Art springs from personal and sometimes political sources, with results as unique and varied as the artists who produce them.

Two new shows at McLean Project for the Arts (MPA) demonstrate human consciousness and political sensibilities, while a third exhibit depicts a distinctive, book-themed vision of the natural world.  All the exhibits are on display through March 5.

MPA’s main exhibition space, the Emerson Gallery, is featuring “Absence and Presence: Al-Mutanabbi Street Starts Here,” showcasing scores of works by Middle Eastern artists.

The project began in San Francisco after a March 5, 2007, car bomb killed 30 people on Al-Mutanabbi Street in Baghdad, Iraq. The winding, 1,000-foot-long street was a centuries-old literary and book-selling center in the city, said Nancy Sausser, MPA’s exhibitions director.

“The project includes prints and broadsides, poetry and performance, all [in] solidarity with the loss and in celebration of freedom of expression,” she said.”We choose works that were immediately striking, and for the variety of styles and approaches.  It’s significant, I think, for viewers to see so many artists approach the same subject matter in so many different ways.”

The exhibit is part of a larger regional one that’s also being shown at the George Mason University School of Art Gallery, the Gelman Library and Corcoran School of Art and Design at George Washington University, Brentwood Arts Exchange, Smith Center for Healing and the Arts, Olly Olly Gallery and the Smithsonian Institution’s Museum American Art/National Portrait Gallery Library.

MPA board member Helen Frederick, a printmaking professor at George Mason University, headed the project in the Washington area and brought some of the works to MPA’s galleries.

The exhibit is a vivid reminder of art’s wide-ranging variety and depth of personal expression. Many of the works are small and consist of drawings or prints with messages.

British artist Anita Klein’s linocut, “Reading Under the Covers,” shows a girl with a flashlight and book under her bedspread.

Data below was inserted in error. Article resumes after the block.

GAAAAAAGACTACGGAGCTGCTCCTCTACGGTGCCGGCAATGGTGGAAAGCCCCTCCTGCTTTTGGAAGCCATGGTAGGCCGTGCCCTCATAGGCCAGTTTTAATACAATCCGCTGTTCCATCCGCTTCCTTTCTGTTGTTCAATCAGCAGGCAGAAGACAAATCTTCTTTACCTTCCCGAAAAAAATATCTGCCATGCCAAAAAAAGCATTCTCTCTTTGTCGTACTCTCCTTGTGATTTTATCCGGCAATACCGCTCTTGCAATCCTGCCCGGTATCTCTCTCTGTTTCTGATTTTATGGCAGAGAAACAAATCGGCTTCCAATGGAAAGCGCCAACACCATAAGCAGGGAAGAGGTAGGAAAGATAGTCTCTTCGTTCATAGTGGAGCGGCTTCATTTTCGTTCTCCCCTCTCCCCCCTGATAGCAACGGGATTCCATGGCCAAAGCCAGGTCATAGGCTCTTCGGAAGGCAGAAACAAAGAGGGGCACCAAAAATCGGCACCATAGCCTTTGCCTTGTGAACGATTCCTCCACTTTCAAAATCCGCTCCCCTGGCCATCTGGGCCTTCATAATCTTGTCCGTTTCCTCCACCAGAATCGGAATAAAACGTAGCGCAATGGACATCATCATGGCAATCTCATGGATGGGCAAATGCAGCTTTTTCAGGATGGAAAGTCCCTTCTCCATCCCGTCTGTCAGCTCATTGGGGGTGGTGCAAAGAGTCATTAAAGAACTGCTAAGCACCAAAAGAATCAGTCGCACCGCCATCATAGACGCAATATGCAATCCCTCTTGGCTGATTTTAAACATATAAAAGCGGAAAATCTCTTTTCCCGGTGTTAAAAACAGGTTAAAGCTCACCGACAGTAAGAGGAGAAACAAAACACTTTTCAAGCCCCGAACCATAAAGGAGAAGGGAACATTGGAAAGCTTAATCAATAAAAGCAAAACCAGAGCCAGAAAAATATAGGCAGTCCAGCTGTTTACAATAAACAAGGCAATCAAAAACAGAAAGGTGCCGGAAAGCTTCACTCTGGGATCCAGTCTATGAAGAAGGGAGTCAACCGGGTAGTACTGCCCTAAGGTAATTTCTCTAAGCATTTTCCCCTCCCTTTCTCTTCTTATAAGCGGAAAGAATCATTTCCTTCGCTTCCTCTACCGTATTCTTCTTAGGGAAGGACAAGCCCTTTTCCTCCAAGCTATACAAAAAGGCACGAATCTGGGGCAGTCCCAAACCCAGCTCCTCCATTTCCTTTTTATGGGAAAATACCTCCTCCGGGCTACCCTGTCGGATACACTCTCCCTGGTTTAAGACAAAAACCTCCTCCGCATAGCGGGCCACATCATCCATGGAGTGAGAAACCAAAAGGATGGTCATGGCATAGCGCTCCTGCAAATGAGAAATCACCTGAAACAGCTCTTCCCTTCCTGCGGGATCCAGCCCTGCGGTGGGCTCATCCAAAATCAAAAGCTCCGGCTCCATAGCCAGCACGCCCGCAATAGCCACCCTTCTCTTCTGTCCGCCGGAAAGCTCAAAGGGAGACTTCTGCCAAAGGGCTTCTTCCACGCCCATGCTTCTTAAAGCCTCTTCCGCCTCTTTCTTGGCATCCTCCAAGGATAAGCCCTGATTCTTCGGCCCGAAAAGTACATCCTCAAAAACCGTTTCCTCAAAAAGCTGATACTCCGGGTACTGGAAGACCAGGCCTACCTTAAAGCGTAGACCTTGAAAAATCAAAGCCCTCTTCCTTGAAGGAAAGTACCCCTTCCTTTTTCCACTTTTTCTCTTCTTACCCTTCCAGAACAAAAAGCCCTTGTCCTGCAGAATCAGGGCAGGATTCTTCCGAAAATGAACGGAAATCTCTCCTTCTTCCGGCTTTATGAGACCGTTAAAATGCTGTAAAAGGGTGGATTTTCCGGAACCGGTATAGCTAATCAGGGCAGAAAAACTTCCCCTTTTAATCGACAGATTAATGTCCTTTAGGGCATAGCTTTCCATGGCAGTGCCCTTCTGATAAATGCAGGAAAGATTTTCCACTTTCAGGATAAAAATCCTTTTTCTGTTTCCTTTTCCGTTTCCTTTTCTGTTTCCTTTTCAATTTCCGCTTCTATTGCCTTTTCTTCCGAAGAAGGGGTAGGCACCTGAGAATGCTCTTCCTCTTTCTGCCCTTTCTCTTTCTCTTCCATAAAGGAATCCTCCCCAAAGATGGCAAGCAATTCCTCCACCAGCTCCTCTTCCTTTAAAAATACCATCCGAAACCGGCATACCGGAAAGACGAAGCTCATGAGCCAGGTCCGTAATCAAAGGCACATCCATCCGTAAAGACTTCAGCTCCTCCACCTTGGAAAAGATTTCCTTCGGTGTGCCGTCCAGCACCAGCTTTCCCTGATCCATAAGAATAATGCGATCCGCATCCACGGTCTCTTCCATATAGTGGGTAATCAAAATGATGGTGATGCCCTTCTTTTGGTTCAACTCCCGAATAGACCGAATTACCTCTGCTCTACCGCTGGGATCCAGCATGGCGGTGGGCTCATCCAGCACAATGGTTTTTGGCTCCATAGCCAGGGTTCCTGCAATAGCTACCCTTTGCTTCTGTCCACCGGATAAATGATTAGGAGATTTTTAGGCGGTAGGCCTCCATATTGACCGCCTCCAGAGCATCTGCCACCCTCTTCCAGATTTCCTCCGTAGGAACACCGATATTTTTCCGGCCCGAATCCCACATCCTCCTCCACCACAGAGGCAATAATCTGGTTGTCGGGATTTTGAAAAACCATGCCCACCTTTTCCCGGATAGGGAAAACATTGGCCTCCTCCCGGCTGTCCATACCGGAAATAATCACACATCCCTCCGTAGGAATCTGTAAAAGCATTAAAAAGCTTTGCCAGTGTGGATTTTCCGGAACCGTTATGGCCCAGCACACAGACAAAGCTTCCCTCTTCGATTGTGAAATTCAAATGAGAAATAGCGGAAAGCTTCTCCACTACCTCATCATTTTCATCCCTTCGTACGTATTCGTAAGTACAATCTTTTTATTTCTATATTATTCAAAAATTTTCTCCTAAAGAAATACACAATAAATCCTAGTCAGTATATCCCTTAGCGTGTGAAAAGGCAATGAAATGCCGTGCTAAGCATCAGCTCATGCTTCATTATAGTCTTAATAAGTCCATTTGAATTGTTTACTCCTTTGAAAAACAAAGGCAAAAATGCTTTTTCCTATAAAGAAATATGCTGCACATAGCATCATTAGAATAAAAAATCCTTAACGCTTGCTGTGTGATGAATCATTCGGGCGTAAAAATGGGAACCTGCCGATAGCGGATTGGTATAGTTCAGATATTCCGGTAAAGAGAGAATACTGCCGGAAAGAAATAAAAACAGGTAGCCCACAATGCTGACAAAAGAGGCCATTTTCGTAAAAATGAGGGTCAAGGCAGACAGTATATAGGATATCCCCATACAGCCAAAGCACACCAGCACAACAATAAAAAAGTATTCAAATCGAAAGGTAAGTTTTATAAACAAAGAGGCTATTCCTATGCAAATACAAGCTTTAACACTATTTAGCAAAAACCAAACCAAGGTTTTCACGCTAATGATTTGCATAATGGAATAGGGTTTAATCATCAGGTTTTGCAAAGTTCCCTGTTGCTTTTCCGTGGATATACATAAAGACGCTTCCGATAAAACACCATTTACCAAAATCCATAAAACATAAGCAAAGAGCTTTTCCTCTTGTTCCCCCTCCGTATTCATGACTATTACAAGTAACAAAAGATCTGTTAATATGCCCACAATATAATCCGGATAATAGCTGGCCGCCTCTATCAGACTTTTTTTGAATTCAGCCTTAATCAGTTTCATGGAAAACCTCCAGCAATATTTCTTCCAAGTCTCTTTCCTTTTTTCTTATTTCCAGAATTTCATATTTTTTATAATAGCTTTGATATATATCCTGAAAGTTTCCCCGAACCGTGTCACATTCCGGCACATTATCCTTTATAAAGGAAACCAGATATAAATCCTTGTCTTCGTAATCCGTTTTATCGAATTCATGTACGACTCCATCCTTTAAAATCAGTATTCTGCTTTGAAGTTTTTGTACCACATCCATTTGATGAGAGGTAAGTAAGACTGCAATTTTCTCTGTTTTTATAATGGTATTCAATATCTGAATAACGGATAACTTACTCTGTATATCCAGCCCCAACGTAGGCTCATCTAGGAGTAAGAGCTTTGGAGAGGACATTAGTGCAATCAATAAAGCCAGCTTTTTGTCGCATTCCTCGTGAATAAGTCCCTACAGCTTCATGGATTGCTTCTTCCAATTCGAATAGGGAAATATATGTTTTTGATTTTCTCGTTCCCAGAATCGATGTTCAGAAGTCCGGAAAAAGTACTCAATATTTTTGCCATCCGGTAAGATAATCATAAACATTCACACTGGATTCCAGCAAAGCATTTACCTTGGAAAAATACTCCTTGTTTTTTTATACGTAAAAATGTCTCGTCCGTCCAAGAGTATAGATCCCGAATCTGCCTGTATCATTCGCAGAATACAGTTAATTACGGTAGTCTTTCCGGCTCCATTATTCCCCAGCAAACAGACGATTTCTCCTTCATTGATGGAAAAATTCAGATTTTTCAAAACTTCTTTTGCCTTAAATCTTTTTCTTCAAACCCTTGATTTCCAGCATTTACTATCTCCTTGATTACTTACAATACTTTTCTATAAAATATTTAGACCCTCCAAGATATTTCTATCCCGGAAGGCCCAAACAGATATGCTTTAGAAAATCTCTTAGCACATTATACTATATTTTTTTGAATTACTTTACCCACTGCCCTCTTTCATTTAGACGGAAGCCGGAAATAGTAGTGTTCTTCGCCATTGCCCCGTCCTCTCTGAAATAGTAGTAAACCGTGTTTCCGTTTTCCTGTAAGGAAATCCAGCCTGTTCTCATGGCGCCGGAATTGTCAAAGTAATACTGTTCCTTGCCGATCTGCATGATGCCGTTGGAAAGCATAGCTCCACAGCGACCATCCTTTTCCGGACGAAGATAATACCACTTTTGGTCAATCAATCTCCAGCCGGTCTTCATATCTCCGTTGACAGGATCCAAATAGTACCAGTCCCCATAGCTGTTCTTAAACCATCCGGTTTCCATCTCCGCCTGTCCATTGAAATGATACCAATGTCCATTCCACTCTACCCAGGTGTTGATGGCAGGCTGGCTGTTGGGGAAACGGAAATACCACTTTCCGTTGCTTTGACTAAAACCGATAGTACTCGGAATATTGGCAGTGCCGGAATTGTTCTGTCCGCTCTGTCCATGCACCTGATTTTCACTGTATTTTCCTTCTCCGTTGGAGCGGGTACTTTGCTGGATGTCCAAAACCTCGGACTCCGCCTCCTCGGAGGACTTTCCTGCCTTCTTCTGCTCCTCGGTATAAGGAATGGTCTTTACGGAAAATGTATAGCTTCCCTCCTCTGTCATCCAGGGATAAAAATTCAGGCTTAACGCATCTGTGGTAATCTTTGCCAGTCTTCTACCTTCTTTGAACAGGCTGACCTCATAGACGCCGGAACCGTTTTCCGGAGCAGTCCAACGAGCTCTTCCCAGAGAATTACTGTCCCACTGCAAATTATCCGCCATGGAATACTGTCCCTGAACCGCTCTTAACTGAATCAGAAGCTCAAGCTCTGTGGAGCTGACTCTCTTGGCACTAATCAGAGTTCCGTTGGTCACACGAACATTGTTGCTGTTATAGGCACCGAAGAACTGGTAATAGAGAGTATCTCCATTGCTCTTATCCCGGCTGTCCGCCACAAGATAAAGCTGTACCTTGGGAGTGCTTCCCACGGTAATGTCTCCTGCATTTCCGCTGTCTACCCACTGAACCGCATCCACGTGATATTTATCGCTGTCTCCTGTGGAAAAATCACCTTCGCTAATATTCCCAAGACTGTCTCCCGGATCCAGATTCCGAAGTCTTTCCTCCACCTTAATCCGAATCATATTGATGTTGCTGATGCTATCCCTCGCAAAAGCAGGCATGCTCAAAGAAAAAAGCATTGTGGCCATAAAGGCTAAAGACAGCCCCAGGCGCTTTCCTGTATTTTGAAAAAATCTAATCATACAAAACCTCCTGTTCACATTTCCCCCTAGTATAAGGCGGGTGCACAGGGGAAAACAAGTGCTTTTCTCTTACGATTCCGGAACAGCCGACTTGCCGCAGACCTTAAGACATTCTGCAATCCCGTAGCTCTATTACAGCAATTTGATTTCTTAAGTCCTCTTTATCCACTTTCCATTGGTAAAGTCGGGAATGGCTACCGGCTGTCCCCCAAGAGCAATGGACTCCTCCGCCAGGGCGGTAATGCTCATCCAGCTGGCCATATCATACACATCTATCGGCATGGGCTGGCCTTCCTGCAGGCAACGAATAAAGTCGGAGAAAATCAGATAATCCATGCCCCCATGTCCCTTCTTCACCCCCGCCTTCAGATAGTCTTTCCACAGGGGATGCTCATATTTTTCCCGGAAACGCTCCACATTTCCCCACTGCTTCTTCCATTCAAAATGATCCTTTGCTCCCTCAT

“Shadows Walking Around in the House of Memories,” an etching with spots of color by Spanish artist Anne Moreno, shows a grid of silhouetted figures representing humans’ need to create and the impermanence of their efforts.

American artist Ronni Komarow’s colorful block print “We Who Once Were” shows a bright red tree taking sustenance from the ground, even when leafless and in winter. The artist incorporated pieces of burned book pages into the work.

MPA’s Atrium Gallery contains “Hushed Revolt,” a series of artworks by Iranian-American sisters Nasrin and Nahid Navab, who also are involved with the Al-Mutanabbi Street project.

“The work deals with personal freedom as well and memory,” Sausser said. “The exhibit offered them the opportunity to work together to mine and interpret and process their shared and individual memories.”

The sisters have different artistic styles. In “Anthology,” Nahid Navab painted groups of scenes and portraits on paper and placed them inside half-cylinders, which resemble split bamboo shoots.

By contrast, Nasrin Navab’s “Broken Umbrella” is a black-and-white, pen-and-ink drawing of a cluster of faces and draped with a black veil. The artwork is based on a 1979 photo of Iranian women who protesting being forced to wear a hijab, traditional headwear for Muslim women.

MPA’s Ramp Gallery now is showcasing “Les Fleurs du Livre: New Paintings by Carol Barsha.” A pun on the French heraldic symbol “fleur-de-lis,” the works depict brightly colored flowers and open books in natural settings. Sometimes the books are set on the ground and surrounded by pine cones and egg-filled birds’ nests. Other times, they’re placed beneath flowers with reed-like stems reaching toward the sky.

Several of Barsha’s paintings have liquid-like, flowing skies that give viewers the impression the scene actually is set underwater.

The vibrant, colorful paintings are a refreshing palate cleanser after the politically charged works gracing the other two galleries.

“I chose Carol Barsha’s work to complement the other two exhibits because it celebrates both the landscape and the book as way into other worlds, both interior and exterior,” Sausser said.

MPA is located upstairs at the McLean Community Center, 1234 Ingleside Ave. For more information and gallery hours, visit or call (703) 790-1953.

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